Yemen: Political and Humanitarian Situation

Part of the debate – in Westminster Hall at 5:02 pm on 5th July 2017.

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Photo of Stephen Twigg Stephen Twigg Labour/Co-operative, Liverpool, West Derby 5:02 pm, 5th July 2017

Thank you for giving me the opportunity to participate in this debate, Mrs Moon. I join the congratulations to my hon. Friend Stephen Doughty for a powerful speech setting out the pace and scale of the challenge of the humanitarian and the political crisis in Yemen today. He and I served together on the International Development Committee in the previous Parliament and he has been an important voice on these issues, as have my two friends from the all-party parliamentary group, my right hon. Friend Keith Vaz and Alison Thewliss.

There is a paradox at the heart of UK policy, which my hon. Friend the Member for Cardiff South and Penarth highlighted. When the International Development Committee looked at the issue in the previous Parliament, our starting point was the scale of the humanitarian crisis, but taking evidence on that took us inescapably to the United Kingdom’s role, including the issue of arms sales.

I very much endorse what my right hon. Friend Ann Clwyd said about the importance of re-establishing the Committees on Arms Export Controls as early as possible. Certainly, if I am re-elected as Chair of the International Development Committee, I will support that, and I hope that Chairs from other relevant Committees from all parties will feel able to do so, because our ability as a country to say that we have the most robust system of arms control in the world is undermined if we as parliamentarians fail to establish the bodies to ensure that accountability.

The voices of the Yemeni diaspora in this country are an important part of this debate. I have been pleased to work with the Yemeni community in Liverpool and I am delighted to see the new Member of Parliament, my hon. Friend Dan Carden, in the Chamber. The Liverpool Friends of Yemen have sought to highlight the crisis. On Saturday at Liverpool University, a group of young people from the Yemeni community in Liverpool produced a film called “Aden Narratives”, in which they interviewed British service personnel who had served in Yemen in the 1950s and 1960s. It was a great example of community cohesion and the breaking down of barriers, both of ethnicity and of age.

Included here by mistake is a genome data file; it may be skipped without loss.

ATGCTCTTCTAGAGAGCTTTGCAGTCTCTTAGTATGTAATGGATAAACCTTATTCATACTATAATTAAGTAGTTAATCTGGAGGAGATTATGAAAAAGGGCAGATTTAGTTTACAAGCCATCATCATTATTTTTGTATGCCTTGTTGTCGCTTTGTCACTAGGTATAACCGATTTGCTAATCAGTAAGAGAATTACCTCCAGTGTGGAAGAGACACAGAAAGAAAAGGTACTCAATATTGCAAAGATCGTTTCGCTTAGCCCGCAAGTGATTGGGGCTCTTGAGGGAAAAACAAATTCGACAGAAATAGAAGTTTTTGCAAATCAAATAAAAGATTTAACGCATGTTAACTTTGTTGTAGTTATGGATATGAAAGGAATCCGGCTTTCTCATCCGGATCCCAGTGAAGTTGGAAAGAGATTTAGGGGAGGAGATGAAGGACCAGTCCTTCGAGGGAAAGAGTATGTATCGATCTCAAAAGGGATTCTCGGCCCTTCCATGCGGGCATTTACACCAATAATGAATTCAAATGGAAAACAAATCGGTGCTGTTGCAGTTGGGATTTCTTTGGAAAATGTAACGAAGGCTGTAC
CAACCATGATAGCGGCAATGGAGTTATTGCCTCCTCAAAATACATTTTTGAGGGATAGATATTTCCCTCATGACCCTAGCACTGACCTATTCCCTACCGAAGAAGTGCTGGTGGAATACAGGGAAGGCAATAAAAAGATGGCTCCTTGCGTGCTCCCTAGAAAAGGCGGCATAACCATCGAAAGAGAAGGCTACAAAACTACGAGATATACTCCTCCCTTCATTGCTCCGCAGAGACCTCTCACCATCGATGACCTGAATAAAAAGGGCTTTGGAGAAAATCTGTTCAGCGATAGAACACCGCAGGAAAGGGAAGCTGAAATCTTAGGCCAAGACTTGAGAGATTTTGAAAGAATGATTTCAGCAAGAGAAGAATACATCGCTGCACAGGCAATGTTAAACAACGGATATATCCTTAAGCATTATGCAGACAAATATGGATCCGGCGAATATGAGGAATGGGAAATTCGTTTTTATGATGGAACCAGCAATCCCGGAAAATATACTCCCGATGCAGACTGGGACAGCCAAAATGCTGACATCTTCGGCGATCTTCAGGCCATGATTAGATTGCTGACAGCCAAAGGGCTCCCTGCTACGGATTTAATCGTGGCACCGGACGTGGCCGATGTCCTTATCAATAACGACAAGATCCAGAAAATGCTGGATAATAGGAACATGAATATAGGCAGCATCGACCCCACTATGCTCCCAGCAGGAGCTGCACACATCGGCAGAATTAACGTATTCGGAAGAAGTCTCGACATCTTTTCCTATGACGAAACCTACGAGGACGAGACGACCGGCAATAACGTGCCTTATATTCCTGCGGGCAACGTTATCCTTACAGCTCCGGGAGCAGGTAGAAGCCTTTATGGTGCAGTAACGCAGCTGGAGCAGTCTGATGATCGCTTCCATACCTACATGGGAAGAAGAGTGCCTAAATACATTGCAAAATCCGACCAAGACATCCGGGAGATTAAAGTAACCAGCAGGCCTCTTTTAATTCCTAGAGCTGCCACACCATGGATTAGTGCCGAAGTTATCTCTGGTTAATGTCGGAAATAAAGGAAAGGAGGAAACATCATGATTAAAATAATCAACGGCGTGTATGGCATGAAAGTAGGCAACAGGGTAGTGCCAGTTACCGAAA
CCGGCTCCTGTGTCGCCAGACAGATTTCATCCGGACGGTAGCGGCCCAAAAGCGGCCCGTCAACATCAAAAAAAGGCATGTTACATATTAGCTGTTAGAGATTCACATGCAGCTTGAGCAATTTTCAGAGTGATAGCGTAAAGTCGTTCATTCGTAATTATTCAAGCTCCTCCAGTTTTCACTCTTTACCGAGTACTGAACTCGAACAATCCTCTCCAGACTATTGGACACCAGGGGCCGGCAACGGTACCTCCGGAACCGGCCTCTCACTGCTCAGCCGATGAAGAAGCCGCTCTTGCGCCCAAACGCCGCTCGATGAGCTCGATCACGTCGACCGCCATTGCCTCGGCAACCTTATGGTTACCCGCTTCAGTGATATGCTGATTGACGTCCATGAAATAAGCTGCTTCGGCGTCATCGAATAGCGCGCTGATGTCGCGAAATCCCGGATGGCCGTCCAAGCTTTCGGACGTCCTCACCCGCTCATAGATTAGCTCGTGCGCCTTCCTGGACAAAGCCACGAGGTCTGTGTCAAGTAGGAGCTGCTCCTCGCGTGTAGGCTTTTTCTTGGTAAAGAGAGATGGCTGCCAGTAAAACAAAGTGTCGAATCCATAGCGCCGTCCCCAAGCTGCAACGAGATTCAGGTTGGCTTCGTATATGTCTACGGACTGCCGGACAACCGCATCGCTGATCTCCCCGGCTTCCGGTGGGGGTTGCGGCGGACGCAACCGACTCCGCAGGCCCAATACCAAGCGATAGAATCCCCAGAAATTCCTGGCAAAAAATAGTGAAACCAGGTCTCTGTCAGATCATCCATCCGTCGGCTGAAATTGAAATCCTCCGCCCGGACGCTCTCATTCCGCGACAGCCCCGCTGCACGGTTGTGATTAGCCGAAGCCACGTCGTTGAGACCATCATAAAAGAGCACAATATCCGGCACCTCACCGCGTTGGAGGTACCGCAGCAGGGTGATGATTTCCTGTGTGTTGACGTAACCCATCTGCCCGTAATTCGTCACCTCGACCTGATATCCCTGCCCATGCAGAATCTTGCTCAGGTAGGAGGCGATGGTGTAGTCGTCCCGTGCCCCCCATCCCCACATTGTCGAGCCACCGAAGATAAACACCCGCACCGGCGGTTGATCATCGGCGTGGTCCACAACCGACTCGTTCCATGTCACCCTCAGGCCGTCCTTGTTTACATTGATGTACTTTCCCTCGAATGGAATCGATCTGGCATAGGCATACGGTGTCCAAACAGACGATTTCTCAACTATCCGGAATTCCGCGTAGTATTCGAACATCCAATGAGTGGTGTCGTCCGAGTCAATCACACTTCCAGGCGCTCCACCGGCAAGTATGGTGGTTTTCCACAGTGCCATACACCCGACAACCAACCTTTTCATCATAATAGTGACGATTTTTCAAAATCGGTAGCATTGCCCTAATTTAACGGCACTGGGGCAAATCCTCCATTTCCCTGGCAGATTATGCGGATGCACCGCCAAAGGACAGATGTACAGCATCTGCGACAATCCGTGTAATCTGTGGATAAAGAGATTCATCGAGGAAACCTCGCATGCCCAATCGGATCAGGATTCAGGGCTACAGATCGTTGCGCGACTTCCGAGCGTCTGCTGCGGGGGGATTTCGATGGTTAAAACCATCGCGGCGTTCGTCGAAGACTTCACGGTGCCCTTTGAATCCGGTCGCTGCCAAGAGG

I want to make two comments relevant to the debate. First, I very much support what my right hon. Friend the Member for Leicester East said about the urgent need for a political solution—not only urgent but overriding. We want to see that solution. The United Kingdom has a crucial role to play at the United Nations in bringing about a ceasefire and a political solution.

Peace is the top priority, but with peace must come justice and accountability. That is why I want to finish on the crucial issue of an independent, United Nations-led inquiry into violations of international humanitarian law by all sides in the conflict, whether by the Saudi-led coalition, the Houthis or others in the country.

In particular, I want to ask the Minister about the implementation of last September’s resolution of the UN Human Rights Council that mandated additional human rights experts to the Office of the High Commissioner for Human Rights in Yemen to investigate violations of international law. What progress has been made? The council resolution did not go as far as I would like—I would like to see a fully independent UN inquiry—but will the Minister update us on progress, and on the Government’s view of when we may be able to move British policy to the support of a fully independent investigation? There have been appalling allegations of violations of international humanitarian law by both the Houthi-Saleh forces and the Saudi-led forces. Accountability is vital.